Nuclear Posture Review

Published Aug 22, 2002


The Bush administration's Nuclear Posture Review (NPR), a Congressionally-mandated reexamination of US nuclear policy, proposes a dangerous and destabilizing road map for U.S. nuclear forces. Released to Congress by the Bush administration in January 2002 and partially leaked two months later, the NPR calls for new types of nuclear weapons, proposes new roles for their use, and emphasizes a strengthened commitment to building new nuclear weapons. Given the United States position as the globe's dominant military power, this NPR undermines what must be the preeminent US security goal: preventing the proliferation of nuclear weapons.

The NPR also begins with a fallacy. It states that it "puts the Cold War practices related to planning for strategic forces behind us." Yet the NPR calls for retaining some 2,000 deployed strategic nuclear warheads as well as thousands of additional warheads in storage for rapid redeployment, a position reaffirmed in the treaty signed by Presidents Bush and Putin in May 2002. The only conceivable justification for such an arsenal is to maintain the capability to target Russian nuclear forces. That was the primary role assigned to nuclear weapons during the Cold War, and it remains the primary role in the Bush administration's Nuclear Posture Review. The United States needs to create a profoundly new vision for US nuclear weapons that truly puts the legacy of the Cold War behind us.

A nuclear posture for the next decade

UCS produced a sensible nuclear policy review: Toward True Security: A US Nuclear Posture for the Next Decade. Our review, released in June 2001, proposes making permanent, deep cuts in the nation's nuclear weapons stockpile, reducing the risk of erroneous or mistaken launch by Russia, and making US nuclear weapons policy compatible with its nonproliferation policy.

Our analysis shows that US security would be substantially improved by adopting a nuclear weapons policy for the next five to ten years by which the United States would:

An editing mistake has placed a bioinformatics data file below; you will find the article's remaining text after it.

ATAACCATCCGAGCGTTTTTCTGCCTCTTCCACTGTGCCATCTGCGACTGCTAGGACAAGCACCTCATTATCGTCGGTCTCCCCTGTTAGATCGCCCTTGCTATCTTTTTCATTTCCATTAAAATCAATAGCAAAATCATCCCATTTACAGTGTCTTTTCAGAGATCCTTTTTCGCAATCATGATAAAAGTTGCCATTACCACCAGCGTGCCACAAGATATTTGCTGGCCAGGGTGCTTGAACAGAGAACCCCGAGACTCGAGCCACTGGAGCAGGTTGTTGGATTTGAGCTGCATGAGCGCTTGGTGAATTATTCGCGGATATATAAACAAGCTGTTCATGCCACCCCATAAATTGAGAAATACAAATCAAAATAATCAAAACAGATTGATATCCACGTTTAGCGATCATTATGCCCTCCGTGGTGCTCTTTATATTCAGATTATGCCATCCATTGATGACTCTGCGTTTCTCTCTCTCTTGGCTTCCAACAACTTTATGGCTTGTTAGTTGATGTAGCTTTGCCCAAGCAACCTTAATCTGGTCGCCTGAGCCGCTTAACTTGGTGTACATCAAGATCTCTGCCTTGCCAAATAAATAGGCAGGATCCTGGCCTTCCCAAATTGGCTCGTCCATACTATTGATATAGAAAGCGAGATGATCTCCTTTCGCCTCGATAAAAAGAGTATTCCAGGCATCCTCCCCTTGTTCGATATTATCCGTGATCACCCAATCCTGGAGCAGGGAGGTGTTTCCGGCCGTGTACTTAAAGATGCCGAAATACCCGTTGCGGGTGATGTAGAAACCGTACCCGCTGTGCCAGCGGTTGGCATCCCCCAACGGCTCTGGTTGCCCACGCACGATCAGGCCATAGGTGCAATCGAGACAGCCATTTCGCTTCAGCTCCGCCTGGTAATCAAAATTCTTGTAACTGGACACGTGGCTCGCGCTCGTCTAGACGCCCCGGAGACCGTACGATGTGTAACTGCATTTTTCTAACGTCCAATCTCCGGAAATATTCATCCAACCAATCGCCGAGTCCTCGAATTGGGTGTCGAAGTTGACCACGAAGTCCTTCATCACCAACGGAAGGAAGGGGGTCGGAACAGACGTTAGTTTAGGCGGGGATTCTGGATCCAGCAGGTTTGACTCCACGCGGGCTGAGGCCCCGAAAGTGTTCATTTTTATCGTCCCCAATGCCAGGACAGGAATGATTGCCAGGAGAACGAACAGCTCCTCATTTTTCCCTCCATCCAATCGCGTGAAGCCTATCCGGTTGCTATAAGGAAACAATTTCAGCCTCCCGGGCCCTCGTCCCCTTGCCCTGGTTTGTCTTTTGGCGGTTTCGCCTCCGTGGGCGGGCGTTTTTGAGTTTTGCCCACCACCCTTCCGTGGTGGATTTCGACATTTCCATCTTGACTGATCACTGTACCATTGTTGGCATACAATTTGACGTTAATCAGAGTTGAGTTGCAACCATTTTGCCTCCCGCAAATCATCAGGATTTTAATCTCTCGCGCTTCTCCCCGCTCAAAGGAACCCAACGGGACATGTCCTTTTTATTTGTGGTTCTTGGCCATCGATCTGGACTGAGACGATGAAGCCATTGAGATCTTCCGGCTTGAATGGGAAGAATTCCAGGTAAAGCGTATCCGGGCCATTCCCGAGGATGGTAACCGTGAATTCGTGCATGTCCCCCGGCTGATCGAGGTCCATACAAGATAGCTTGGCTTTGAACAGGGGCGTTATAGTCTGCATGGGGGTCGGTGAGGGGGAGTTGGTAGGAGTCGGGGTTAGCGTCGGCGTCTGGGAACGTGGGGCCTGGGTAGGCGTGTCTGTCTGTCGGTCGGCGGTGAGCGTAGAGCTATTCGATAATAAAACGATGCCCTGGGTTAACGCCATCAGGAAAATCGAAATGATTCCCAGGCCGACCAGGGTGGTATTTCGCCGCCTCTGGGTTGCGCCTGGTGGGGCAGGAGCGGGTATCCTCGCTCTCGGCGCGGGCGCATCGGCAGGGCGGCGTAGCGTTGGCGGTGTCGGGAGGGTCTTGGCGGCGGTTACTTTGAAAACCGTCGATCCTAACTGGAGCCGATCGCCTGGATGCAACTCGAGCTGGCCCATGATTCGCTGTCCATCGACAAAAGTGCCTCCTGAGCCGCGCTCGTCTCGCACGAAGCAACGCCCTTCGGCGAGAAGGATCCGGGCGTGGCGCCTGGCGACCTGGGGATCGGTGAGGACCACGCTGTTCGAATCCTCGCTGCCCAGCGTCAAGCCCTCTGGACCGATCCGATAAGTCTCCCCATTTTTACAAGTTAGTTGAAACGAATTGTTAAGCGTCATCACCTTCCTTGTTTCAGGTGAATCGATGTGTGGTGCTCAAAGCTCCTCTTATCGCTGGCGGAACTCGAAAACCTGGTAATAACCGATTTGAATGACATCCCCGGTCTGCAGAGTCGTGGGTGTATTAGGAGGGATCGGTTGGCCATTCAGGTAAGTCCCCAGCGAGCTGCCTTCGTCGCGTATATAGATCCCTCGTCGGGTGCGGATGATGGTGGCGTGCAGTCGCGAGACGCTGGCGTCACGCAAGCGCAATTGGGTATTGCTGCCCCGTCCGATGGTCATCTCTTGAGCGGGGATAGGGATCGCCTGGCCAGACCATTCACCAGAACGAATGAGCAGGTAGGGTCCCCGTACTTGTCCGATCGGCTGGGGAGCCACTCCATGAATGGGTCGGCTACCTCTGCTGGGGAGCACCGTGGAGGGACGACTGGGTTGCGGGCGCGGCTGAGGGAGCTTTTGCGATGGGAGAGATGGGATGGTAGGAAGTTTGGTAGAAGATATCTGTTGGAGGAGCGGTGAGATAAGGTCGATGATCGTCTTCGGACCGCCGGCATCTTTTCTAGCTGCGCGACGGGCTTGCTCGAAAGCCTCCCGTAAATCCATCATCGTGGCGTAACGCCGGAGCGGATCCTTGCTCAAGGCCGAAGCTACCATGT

• Declare that the sole purpose of US nuclear weapons is to deter and, if necessary, respond to the use of nuclear weapons by another country.
  • Reject rapid-launch options, and change its deployment practices to provide for the launch of US nuclear forces in hours or days rather than minutes.
  • Replace its reliance on pre-set targeting plans with the capability to promptly develop a response tailored to the situation if nuclear weapons are used against the United States, its armed forces, or its allies.
  • Unilaterally reduce its nuclear arsenal to a total of 1,000 warheads, including deployed, spare, and reserve warheads. To encourage Russia to reciprocate, the United States could make the endpoint of its dismantlement process dependent on Russia's response.
  • Promptly and unilaterally retire all US tactical nuclear weapons, dismantling them in a transparent manner. In addition, the United States would take steps to induce Russia to do the same.
  • Announce its commitment to further reductions in the number of nuclear weapons, on a negotiated and verified multilateral basis.
  • Commit to not resume testing and to ratify the Comprehensive Test Ban Treaty.
  • Reaffirm its commitment to pursue nuclear disarmament and present a specific plan for moving toward this goal, in recognition that the universal and verifiable prohibition of nuclear weapons would be in the US national security interest.
  • Recognize that deployment of a US missile defense system that Russia or China believed could intercept a significant portion of its survivable long-range forces would trigger reactions by these countries that could result in a net decrease in US security.

The United States should therefore commit to not deploy any missile defense system that would decrease its overall security in this way.

Toward True Security was produced in collaboration with the Federation of American Scientists and the Natural Resources Defense Council.

Related resources